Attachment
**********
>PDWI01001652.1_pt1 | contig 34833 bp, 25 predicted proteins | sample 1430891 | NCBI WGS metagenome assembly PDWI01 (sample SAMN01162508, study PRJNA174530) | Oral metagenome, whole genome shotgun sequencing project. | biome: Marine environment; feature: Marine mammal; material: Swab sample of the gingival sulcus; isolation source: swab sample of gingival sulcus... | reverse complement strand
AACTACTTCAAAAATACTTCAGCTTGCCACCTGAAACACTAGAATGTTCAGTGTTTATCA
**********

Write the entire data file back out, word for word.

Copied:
>PDWI01001652.1_pt1 | contig 34833 bp, 25 predicted proteins | sample 1430891 | NCBI WGS metagenome assembly PDWI01 (sample SAMN01162508, study PRJNA174530) | Oral metagenome, whole genome shotgun sequencing project. | biome: Marine environment; feature: Marine mammal; material: Swab sample of the gingival sulcus; isolation source: swab sample of gingival sulcus... | reverse complement strand
AACTACTTCAAAAATACTTCAGCTTGCCACCTGAAACACTAGAATGTTCAGTGTTTATCA